Toxic air chalks London

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Over 1,700 asthma hospitalisations in London due to toxic air. New analysis shows that the capital’s poor air quality led to over 1,700 hospital admissions for asthma and serious lung conditions between 2017-2019

Poor air quality stunts the growth of children’s lungs, creates new respiratory conditions and worsens existing chronic illnesses, such as asthma, lung and heart disease. It is high time for the Londoners to stem the rot.

Mayor Sadiq Khan said that further bold action is urgently needed to tackle London’s filthy air, as new analysis by researchers from Imperial College London shows air pollution contributed to over 1,700 hospital admissions for asthma and COPD between 2017 and 2019.  The Mayor called the new analysis ‘a stark reminder’ that the health of Londoners is being damaged by air pollution.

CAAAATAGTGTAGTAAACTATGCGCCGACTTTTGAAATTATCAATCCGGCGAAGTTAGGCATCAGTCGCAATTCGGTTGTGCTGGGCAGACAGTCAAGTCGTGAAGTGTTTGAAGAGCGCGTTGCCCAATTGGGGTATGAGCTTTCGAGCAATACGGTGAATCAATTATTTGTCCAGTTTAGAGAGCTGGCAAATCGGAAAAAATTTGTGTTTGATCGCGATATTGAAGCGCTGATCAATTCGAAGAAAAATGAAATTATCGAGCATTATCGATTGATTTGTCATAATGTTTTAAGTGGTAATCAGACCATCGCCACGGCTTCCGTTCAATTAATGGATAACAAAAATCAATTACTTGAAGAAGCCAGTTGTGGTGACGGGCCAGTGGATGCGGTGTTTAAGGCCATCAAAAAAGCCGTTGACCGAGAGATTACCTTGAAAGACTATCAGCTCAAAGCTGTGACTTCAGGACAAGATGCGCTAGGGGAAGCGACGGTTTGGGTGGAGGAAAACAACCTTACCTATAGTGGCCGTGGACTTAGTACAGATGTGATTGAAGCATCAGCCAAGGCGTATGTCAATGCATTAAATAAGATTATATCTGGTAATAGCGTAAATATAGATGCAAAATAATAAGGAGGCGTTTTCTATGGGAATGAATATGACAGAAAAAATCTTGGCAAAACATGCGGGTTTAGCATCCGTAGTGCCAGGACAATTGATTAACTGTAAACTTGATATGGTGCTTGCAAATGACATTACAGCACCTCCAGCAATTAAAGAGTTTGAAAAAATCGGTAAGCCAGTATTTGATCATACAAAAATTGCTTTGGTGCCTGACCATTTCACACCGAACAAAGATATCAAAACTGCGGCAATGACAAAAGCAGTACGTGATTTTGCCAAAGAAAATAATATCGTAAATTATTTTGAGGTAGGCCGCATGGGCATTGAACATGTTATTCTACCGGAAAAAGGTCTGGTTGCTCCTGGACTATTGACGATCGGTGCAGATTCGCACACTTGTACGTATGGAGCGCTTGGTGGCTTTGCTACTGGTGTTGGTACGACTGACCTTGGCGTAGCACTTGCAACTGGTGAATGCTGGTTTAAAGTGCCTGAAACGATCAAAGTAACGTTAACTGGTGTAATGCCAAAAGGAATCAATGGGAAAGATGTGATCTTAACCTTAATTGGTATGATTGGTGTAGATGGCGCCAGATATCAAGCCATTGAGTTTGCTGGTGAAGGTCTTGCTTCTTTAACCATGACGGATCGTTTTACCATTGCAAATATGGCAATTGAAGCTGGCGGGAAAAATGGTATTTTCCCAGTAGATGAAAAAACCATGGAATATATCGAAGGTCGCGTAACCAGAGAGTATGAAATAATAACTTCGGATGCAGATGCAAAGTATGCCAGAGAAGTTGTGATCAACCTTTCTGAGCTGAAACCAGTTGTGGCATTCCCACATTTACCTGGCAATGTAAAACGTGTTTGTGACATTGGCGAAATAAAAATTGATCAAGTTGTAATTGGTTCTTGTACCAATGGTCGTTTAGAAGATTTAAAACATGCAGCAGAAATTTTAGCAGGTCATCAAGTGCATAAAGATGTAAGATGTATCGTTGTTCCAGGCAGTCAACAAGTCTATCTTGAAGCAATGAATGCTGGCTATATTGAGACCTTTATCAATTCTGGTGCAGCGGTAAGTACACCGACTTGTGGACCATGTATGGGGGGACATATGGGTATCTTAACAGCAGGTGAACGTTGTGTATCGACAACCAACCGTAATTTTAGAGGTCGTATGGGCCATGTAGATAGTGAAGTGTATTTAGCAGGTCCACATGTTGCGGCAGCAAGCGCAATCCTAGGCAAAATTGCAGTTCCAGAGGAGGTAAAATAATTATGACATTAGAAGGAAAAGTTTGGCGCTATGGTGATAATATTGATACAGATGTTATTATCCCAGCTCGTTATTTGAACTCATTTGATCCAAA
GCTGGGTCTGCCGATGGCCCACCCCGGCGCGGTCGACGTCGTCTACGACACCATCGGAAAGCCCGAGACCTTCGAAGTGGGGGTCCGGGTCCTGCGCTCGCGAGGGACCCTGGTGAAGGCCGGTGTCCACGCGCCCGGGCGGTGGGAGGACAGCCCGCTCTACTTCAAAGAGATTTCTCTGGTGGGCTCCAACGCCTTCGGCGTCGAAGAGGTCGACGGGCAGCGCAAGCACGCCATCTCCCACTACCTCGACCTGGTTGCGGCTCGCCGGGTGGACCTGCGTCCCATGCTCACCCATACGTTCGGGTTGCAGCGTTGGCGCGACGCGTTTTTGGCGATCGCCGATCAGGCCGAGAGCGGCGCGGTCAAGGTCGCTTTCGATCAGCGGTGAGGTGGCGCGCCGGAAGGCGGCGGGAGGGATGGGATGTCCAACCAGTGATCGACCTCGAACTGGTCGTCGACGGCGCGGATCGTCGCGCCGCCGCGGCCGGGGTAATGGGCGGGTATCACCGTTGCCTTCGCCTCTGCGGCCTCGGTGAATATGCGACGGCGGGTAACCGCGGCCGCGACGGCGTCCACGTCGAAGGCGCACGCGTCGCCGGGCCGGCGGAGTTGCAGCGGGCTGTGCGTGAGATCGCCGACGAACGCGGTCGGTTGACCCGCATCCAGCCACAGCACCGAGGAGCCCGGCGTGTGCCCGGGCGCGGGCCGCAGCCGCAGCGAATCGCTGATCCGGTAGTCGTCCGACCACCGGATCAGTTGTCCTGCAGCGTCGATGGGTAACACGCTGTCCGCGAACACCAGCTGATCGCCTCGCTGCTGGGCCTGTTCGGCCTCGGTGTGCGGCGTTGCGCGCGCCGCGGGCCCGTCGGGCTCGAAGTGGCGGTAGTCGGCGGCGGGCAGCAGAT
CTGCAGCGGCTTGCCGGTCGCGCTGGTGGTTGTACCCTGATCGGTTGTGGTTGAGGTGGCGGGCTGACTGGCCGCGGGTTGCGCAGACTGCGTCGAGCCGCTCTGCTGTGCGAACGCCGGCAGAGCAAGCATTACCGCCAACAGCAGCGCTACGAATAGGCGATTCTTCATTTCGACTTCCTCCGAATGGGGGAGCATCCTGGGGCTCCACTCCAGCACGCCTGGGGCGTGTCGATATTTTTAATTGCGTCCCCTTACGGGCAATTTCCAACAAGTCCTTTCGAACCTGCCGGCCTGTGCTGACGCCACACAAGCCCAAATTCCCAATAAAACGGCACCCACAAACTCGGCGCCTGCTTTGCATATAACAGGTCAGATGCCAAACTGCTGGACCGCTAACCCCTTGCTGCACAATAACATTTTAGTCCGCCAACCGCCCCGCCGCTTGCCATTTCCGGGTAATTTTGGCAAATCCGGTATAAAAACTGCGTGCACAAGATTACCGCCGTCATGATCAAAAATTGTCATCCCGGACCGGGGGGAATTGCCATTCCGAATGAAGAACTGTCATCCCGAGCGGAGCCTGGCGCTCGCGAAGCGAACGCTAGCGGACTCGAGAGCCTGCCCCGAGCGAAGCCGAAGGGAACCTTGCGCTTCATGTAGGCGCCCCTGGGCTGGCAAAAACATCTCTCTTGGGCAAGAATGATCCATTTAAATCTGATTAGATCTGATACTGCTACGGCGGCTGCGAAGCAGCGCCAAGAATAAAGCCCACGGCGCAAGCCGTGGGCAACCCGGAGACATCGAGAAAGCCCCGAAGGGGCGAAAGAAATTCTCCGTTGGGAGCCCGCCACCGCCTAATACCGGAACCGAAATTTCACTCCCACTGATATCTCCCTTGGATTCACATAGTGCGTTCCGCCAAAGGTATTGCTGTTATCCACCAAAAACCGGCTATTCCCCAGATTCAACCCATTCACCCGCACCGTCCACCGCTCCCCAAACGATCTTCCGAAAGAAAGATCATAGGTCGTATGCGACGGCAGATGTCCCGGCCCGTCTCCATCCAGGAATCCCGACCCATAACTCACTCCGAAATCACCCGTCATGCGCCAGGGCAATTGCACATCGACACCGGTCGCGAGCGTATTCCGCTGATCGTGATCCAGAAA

The new evidence shows: The rapid improvement in air pollution levels reduced the number of hospital admissions for asthma and serious lung conditions by 30 per cent – from 2,450 (2014 – 2016) to 1,700 (2017 – 2019); the largest percentage improvement was among children under the age of 14 – between 2014 and 2016, around 1,000 of those admitted to hospital with airway diseases were children under 14 with asthma. Between 2016 and 2019, these air pollution attributable admissions were reduced to 700, a 30 per cent reduction. For some diseases, improving air quality has a direct and immediate benefit for public health.